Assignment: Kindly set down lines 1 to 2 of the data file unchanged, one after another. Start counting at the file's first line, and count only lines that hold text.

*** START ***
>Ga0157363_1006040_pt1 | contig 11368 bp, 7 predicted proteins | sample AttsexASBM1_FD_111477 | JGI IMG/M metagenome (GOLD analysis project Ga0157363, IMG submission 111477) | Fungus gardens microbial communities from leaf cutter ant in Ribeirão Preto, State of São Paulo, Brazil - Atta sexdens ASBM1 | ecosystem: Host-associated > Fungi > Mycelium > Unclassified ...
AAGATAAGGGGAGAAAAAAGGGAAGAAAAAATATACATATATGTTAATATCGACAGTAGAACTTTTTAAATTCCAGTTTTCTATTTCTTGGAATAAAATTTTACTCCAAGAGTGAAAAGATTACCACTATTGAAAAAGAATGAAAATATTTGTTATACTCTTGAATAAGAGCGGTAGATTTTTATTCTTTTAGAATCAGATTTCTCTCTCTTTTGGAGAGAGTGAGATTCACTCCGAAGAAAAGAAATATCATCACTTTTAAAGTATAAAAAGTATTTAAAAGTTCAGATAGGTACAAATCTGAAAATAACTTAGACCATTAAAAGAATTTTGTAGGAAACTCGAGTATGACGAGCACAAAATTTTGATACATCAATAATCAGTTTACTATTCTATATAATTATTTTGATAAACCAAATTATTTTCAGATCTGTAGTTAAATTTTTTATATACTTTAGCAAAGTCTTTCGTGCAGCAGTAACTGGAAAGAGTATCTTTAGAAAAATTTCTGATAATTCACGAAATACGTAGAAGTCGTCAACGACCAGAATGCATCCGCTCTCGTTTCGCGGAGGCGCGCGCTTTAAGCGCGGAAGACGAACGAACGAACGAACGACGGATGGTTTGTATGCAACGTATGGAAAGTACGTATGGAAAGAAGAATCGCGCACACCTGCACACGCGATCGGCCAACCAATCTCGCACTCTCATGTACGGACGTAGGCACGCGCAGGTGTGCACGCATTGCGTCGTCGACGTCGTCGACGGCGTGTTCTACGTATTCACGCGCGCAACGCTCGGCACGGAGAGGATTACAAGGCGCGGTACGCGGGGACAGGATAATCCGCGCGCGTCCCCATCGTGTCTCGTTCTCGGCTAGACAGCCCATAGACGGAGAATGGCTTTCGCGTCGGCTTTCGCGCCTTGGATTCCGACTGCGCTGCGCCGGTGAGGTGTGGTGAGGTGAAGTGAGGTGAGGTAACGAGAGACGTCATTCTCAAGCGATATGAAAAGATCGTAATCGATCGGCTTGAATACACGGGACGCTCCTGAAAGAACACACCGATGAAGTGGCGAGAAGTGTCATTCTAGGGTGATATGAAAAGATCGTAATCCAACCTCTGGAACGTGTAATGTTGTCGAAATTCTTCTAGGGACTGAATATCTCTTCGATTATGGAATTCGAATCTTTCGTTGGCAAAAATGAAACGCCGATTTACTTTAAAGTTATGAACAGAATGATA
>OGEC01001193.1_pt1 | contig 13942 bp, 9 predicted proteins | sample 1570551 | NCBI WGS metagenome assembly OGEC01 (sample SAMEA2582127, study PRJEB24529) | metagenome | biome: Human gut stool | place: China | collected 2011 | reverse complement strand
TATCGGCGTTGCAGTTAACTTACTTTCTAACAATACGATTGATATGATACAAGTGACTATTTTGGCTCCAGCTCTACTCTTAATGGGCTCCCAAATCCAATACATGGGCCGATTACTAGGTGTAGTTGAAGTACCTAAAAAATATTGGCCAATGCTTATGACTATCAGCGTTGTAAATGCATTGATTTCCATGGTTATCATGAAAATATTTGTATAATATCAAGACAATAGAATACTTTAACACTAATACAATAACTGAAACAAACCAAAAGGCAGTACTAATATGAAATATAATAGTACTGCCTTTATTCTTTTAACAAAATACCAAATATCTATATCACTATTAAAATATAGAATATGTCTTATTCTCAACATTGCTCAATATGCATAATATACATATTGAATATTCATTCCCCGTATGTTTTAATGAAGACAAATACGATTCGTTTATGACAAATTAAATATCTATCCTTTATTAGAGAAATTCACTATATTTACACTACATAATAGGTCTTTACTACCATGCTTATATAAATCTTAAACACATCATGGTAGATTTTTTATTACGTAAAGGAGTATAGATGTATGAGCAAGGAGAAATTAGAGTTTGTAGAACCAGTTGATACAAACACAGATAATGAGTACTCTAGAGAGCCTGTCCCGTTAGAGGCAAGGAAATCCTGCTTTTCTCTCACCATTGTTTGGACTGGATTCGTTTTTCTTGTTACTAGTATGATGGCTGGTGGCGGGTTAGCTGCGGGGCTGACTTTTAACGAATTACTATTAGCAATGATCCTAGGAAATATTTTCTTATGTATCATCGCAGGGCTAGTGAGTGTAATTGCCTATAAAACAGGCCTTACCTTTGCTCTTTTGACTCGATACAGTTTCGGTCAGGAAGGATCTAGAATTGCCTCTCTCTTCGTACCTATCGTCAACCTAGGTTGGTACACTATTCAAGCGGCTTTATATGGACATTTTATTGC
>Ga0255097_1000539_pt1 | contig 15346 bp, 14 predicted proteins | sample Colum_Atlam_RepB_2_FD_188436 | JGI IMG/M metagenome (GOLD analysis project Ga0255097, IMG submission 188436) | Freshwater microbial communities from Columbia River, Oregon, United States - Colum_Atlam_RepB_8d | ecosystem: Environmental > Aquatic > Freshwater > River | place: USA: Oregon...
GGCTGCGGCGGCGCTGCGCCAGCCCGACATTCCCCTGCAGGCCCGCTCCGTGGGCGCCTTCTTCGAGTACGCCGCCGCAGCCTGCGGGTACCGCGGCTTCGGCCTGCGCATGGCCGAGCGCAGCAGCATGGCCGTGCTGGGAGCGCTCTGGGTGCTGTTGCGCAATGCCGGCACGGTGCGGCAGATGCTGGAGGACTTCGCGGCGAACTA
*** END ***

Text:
>Ga0157363_1006040_pt1 | contig 11368 bp, 7 predicted proteins | sample AttsexASBM1_FD_111477 | JGI IMG/M metagenome (GOLD analysis project Ga0157363, IMG submission 111477) | Fungus gardens microbial communities from leaf cutter ant in Ribeirão Preto, State of São Paulo, Brazil - Atta sexdens ASBM1 | ecosystem: Host-associated > Fungi > Mycelium > Unclassified ...
AAGATAAGGGGAGAAAAAAGGGAAGAAAAAATATACATATATGTTAATATCGACAGTAGAACTTTTTAAATTCCAGTTTTCTATTTCTTGGAATAAAATTTTACTCCAAGAGTGAAAAGATTACCACTATTGAAAAAGAATGAAAATATTTGTTATACTCTTGAATAAGAGCGGTAGATTTTTATTCTTTTAGAATCAGATTTCTCTCTCTTTTGGAGAGAGTGAGATTCACTCCGAAGAAAAGAAATATCATCACTTTTAAAGTATAAAAAGTATTTAAAAGTTCAGATAGGTACAAATCTGAAAATAACTTAGACCATTAAAAGAATTTTGTAGGAAACTCGAGTATGACGAGCACAAAATTTTGATACATCAATAATCAGTTTACTATTCTATATAATTATTTTGATAAACCAAATTATTTTCAGATCTGTAGTTAAATTTTTTATATACTTTAGCAAAGTCTTTCGTGCAGCAGTAACTGGAAAGAGTATCTTTAGAAAAATTTCTGATAATTCACGAAATACGTAGAAGTCGTCAACGACCAGAATGCATCCGCTCTCGTTTCGCGGAGGCGCGCGCTTTAAGCGCGGAAGACGAACGAACGAACGAACGACGGATGGTTTGTATGCAACGTATGGAAAGTACGTATGGAAAGAAGAATCGCGCACACCTGCACACGCGATCGGCCAACCAATCTCGCACTCTCATGTACGGACGTAGGCACGCGCAGGTGTGCACGCATTGCGTCGTCGACGTCGTCGACGGCGTGTTCTACGTATTCACGCGCGCAACGCTCGGCACGGAGAGGATTACAAGGCGCGGTACGCGGGGACAGGATAATCCGCGCGCGTCCCCATCGTGTCTCGTTCTCGGCTAGACAGCCCATAGACGGAGAATGGCTTTCGCGTCGGCTTTCGCGCCTTGGATTCCGACTGCGCTGCGCCGGTGAGGTGTGGTGAGGTGAAGTGAGGTGAGGTAACGAGAGACGTCATTCTCAAGCGATATGAAAAGATCGTAATCGATCGGCTTGAATACACGGGACGCTCCTGAAAGAACACACCGATGAAGTGGCGAGAAGTGTCATTCTAGGGTGATATGAAAAGATCGTAATCCAACCTCTGGAACGTGTAATGTTGTCGAAATTCTTCTAGGGACTGAATATCTCTTCGATTATGGAATTCGAATCTTTCGTTGGCAAAAATGAAACGCCGATTTACTTTAAAGTTATGAACAGAATGATA